Though designated as the ECRS Mk 2, (European Common Radar System Mk 2), the new UK radar has little in common with previous Euroradar AESA radars, despite sharing the same ECRS designation prefix. The ECRS Mk 0 AESA radar fitted to Kuwaiti and Qatari Typhoons, and the ECRS Mk 1 radar which is being developed for the German/Spanish retrofit programme are derivatives of the mechanically scanned (M-Scan) Captor-C, using much the same back-end, but married to a new AESA array with an innovative double swashplate repositioner. They are collectively known as Captor-E variants.
The ECRS Mk 2 radar does share a common interface with the platform and weapons system, via the German supplied attack computer, and uses the same power generation and cooling, but is not based on Captor technology, instead using a completely new open-architecture radar ‘back end’. From the power supply forward the new radar uses completely new hardware, including what is referred to as a “revolutionary” Multi-Function Array. This will allow the radar to provide traditional air-to-air and air-to-ground, search, track and targeting functions as well as new electronic warfare (EW) and wide-band electronic attack (EA) capabilities.
The open architecture of the back end will also enable the rapid low cost development cycles necessary for the radar to be adapted to counter dynamic and developing threats. The concept is that the whole radar will become what is being called ‘mission ware’, which can be changed with the same level of overhead and difficulty as it now takes to change mission data – crucially without having to go back through the safety case every time the software is changed.
The ECRS Mk 2 also has a completely new processor, a new receiver, a dedicated EW receiver and techniques generator, and a completely different system for the antenna repositioner, using a single rotating joint, rather than the double swashplate arrangement of Captor-E. The aircraft will even feature a new radome to support the wide bandwidth that comes with ECRS Mk 2.
The Typhoon’s relatively wide nose allows it to accommodate a large radar dish, and this in turn allows a large number of transmit-receive modules (TRMs). Leonardo claim that ECRS Mk 2 has significantly more Transmit-Receive Elements than other radars. Because a large dish with a large number of transmit receive modules makes for a narrow beam, this means that ECRS Mk 2 will have focused power, and since the Typhoon provides all of the electrical power and cooling that is needed, it will have the ability to generate some exceptionally high-powered, focused electronic attack, but also great sensitivity allowing unparalleled passive detection and a very long reach.
All of this has led Leonardo to claim that ECRS Mk 2 will be the World’s most capable fighter AESA radar, blending the power and precision of traditional radars while also enabling the simultaneous operation of its wide-band Electronic Warfare functionality. This will allow RAF pilots to locate and identify enemy air defences and suppress them using high-powered jamming – adding the suppression/destruction of enemy air defences (SEAD/DEAD) role to the Eurofighter Typhoon’s multi-role mission set. The aircraft will engage targets while remaining beyond the reach of threat systems – and will jam enemy radars even when their main lobe may be looking in another direction.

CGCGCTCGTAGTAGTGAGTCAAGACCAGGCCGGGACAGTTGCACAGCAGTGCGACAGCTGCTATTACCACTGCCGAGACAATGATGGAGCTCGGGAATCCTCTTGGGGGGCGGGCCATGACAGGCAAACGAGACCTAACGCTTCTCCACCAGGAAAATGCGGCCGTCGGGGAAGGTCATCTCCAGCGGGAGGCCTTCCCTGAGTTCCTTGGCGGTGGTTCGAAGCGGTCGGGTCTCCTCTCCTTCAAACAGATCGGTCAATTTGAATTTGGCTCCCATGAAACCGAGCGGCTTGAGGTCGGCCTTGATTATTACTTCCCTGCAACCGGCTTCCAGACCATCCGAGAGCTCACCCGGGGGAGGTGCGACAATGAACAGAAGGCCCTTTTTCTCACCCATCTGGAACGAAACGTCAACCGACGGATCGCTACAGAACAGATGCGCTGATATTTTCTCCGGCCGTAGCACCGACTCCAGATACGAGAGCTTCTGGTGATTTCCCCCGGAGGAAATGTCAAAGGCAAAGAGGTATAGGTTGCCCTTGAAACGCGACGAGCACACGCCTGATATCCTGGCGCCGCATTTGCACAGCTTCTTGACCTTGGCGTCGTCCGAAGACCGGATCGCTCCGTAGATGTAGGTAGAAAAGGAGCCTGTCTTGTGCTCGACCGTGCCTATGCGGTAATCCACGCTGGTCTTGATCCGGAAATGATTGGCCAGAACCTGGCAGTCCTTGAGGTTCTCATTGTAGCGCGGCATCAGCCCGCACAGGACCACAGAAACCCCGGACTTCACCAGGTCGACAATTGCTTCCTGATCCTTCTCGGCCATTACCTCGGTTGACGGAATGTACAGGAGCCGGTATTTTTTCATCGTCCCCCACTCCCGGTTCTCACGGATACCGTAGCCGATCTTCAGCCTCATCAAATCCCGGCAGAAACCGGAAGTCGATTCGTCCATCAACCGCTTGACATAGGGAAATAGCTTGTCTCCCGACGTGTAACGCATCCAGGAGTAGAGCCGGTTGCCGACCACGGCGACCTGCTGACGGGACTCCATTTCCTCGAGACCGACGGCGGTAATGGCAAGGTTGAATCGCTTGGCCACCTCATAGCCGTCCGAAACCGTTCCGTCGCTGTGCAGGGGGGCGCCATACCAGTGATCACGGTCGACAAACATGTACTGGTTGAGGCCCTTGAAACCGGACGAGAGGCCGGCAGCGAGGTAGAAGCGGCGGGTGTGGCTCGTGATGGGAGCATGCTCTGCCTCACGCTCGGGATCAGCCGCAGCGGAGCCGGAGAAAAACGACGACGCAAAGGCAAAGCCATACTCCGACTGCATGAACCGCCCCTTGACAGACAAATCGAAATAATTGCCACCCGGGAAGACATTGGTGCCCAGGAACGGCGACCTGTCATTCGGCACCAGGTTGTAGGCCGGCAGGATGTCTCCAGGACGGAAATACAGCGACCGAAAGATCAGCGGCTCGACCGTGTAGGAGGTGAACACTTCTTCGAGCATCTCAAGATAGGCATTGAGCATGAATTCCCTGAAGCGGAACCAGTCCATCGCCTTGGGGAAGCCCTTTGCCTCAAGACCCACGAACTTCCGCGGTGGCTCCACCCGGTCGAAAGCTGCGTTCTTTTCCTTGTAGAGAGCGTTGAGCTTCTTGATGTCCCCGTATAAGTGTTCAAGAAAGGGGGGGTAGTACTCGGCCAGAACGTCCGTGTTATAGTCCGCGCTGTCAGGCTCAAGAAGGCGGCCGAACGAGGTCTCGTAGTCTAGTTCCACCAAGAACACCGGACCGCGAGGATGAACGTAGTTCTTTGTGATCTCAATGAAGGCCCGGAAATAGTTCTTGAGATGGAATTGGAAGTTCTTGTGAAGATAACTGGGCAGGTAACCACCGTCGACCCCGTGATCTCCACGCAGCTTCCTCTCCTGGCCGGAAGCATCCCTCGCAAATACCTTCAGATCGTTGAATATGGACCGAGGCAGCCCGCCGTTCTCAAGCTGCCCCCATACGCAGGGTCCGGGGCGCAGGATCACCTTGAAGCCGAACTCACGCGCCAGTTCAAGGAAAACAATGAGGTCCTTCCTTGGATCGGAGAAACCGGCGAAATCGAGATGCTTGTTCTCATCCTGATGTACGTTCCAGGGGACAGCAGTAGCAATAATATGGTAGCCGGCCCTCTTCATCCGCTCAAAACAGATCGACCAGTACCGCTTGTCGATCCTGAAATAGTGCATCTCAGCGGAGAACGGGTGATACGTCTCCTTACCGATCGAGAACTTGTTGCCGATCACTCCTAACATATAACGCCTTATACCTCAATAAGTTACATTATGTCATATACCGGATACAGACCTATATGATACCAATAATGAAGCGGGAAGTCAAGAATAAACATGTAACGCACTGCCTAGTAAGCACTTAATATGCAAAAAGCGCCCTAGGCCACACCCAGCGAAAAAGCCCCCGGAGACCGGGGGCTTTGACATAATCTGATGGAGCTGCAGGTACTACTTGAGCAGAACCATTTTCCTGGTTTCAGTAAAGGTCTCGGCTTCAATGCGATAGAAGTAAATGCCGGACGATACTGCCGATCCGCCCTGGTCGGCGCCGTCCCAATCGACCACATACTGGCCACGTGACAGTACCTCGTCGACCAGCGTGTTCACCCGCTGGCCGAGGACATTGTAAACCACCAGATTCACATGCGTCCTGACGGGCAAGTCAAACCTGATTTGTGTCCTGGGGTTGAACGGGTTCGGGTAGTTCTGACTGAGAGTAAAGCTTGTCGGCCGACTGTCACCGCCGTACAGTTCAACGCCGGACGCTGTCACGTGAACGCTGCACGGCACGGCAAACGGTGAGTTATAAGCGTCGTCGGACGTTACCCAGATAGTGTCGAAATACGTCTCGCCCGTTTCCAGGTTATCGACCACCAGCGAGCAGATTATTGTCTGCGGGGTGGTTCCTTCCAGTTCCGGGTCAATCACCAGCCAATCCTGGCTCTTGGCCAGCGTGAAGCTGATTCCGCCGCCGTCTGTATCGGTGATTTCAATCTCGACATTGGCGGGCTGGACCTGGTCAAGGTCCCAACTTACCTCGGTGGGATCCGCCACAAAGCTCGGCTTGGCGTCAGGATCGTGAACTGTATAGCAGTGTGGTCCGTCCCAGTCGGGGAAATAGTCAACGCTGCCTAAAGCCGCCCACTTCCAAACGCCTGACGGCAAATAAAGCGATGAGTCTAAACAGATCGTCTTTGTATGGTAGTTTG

The new ECRS Mk 2 will also enable the Typhoons to link up with future data-driven weapons to combat rapidly evolving air defences, ensuring that UK Typhoons will be able to continue to dominate the battlespace for many years to come.
The ECRS Mk 2 radar makes use of both Gallium Arsenide (GaAs) and Gallium Nitride (GaN) semi-conductors within its array, blending the strengths of the different technologies to cost effectively provide a differentiating military capability.
ECRS Mk 2 is built on the lineage of the ARTS (Advanced Radar Targeting System) and Bright Adder technology demonstrators, and on the ES-05 Raven radar used on the Saab Gripen NG, rather than being based on the original Captor radar and the AESA-equipped CAPTOR-E.
ARTS was born in February 2006, when the UK Ministry of Defence awarded a contract to QinetiQ to demonstrate the advanced targeting capability offered by Electronically Scanned (E-Scan) radar technology on a Tornado GR4A (ZG707, the so-called the Tornado Research Exploitation Vehicle or TREV) for assessment by the RAF in 2007. Electronic attack is understood to have formed a key part of ARTS. QinetiQ teamed with SELEX Sensors and Airborne Systems (now Leonardo) and BAE Systems Customer Solutions & Support to integrate the Advanced Radar Targeting System (ARTS) on the Tornado with a view to replacing the 1970s-era mechanically-scanned terrain following/ ground mapping radar system on the RAF Tornado fleet. The requirement to provide an AESA upgrade for the Tornado GR.Mk 4 was called Reforger, and had a planned ISD of ‘soon after 2010.’ Though Reforger was cancelled, ARTS formed the basis of UK efforts to provide an AESA for the Typhoon, primarily via the Bright Adder TDP.
Bright Adder itself was launched in about 2010, and was based on the ARTS concept, but in a form factor suited to the Typhoon. It was intended to be better than the Typhoon’s existing air to air radar, while also offering electronic attack capabilities. Bright Adder is reported to have successfully demonstrated novel ‘jamming through the radar’ techniques and functionality. Though built as a flyable asset, the Bright Adder radar was not flown, instead being used in Leonardo’s roof lab at Crewe Toll in Edinburgh.
Bright Adder will now fly on a Typhoon as part of the ECRS.Mk 2 test and evaluation (T&E) effort, with a number of other test radars and the first three production systems. The first ‘Radar Two’ will fly in a Typhoon in 2022, and the T&E fleet will build steadily from there, achieving IOC (Initial Operational Capability) for the ECRS Mk 2 soon after 2025.